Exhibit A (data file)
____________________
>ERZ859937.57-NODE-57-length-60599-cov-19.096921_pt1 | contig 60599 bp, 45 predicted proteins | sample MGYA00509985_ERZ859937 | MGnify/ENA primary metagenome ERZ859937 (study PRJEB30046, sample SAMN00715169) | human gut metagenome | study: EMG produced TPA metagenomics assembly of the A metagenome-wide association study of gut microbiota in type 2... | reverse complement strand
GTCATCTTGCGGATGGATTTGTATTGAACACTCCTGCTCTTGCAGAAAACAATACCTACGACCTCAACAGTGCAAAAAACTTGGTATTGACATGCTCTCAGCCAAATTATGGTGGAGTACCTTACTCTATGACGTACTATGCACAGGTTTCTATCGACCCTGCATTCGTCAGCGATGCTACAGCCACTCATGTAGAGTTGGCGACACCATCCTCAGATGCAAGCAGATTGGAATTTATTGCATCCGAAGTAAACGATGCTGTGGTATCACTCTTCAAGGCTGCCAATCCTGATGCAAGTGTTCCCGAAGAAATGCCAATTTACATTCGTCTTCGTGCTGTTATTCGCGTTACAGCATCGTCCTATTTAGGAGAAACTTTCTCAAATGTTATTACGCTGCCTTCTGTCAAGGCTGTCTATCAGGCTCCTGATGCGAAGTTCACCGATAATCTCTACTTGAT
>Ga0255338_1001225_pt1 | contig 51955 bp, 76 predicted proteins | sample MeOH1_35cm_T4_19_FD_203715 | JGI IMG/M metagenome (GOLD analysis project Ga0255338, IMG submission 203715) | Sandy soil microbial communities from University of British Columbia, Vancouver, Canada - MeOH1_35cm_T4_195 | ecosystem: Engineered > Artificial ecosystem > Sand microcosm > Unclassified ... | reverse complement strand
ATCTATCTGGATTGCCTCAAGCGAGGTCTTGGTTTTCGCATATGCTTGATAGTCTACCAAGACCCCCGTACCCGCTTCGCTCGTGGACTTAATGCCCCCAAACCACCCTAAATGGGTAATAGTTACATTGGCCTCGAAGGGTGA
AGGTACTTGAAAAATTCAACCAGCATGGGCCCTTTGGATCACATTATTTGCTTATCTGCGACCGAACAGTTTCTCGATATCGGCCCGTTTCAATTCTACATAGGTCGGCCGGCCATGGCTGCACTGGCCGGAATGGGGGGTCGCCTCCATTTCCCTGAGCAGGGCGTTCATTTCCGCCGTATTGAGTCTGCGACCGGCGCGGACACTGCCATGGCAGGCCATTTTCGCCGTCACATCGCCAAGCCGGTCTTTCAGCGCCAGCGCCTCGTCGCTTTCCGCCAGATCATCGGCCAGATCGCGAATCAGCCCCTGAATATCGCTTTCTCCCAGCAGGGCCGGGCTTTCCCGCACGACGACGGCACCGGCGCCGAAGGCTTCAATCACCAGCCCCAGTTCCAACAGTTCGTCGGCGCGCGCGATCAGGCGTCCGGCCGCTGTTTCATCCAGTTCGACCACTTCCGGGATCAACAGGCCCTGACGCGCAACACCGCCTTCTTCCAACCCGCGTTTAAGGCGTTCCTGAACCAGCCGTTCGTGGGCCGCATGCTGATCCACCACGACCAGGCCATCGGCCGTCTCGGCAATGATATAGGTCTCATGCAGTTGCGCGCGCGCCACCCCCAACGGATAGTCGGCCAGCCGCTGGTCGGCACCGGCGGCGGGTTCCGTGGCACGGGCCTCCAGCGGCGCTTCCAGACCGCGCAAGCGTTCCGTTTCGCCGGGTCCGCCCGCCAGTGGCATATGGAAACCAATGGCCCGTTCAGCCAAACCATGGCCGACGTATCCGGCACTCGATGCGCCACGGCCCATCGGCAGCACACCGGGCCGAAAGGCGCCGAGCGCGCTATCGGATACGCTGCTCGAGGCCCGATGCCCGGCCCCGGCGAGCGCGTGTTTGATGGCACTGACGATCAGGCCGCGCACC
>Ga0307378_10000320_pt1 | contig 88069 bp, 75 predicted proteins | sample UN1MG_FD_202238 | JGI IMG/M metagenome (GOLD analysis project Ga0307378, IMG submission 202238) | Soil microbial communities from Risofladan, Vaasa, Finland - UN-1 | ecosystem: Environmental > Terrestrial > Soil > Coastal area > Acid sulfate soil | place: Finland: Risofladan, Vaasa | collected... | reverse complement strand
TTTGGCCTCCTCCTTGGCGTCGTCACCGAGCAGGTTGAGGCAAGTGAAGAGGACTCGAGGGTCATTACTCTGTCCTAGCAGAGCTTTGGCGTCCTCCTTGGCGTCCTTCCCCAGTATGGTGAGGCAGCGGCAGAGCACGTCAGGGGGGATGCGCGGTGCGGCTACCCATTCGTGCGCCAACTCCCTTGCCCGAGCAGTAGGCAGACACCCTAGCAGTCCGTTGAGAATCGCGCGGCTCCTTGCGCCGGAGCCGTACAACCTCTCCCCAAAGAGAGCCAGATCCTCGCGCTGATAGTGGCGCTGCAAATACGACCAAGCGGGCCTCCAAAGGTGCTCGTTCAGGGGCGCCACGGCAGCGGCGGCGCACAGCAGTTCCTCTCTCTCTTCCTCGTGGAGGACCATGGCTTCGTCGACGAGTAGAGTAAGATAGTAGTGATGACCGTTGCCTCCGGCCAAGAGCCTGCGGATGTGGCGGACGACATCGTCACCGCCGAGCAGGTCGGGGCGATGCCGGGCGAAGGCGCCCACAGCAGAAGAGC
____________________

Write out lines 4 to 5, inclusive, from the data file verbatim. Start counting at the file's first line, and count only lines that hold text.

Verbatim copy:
ATCTATCTGGATTGCCTCAAGCGAGGTCTTGGTTTTCGCATATGCTTGATAGTCTACCAAGACCCCCGTACCCGCTTCGCTCGTGGACTTAATGCCCCCAAACCACCCTAAATGGGTAATAGTTACATTGGCCTCGAAGGGTGA
AGGTACTTGAAAAATTCAACCAGCATGGGCCCTTTGGATCACATTATTTGCTTATCTGCGACCGAACAGTTTCTCGATATCGGCCCGTTTCAATTCTACATAGGTCGGCCGGCCATGGCTGCACTGGCCGGAATGGGGGGTCGCCTCCATTTCCCTGAGCAGGGCGTTCATTTCCGCCGTATTGAGTCTGCGACCGGCGCGGACACTGCCATGGCAGGCCATTTTCGCCGTCACATCGCCAAGCCGGTCTTTCAGCGCCAGCGCCTCGTCGCTTTCCGCCAGATCATCGGCCAGATCGCGAATCAGCCCCTGAATATCGCTTTCTCCCAGCAGGGCCGGGCTTTCCCGCACGACGACGGCACCGGCGCCGAAGGCTTCAATCACCAGCCCCAGTTCCAACAGTTCGTCGGCGCGCGCGATCAGGCGTCCGGCCGCTGTTTCATCCAGTTCGACCACTTCCGGGATCAACAGGCCCTGACGCGCAACACCGCCTTCTTCCAACCCGCGTTTAAGGCGTTCCTGAACCAGCCGTTCGTGGGCCGCATGCTGATCCACCACGACCAGGCCATCGGCCGTCTCGGCAATGATATAGGTCTCATGCAGTTGCGCGCGCGCCACCCCCAACGGATAGTCGGCCAGCCGCTGGTCGGCACCGGCGGCGGGTTCCGTGGCACGGGCCTCCAGCGGCGCTTCCAGACCGCGCAAGCGTTCCGTTTCGCCGGGTCCGCCCGCCAGTGGCATATGGAAACCAATGGCCCGTTCAGCCAAACCATGGCCGACGTATCCGGCACTCGATGCGCCACGGCCCATCGGCAGCACACCGGGCCGAAAGGCGCCGAGCGCGCTATCGGATACGCTGCTCGAGGCCCGATGCCCGGCCCCGGCGAGCGCGTGTTTGATGGCACTGACGATCAGGCCGCGCACC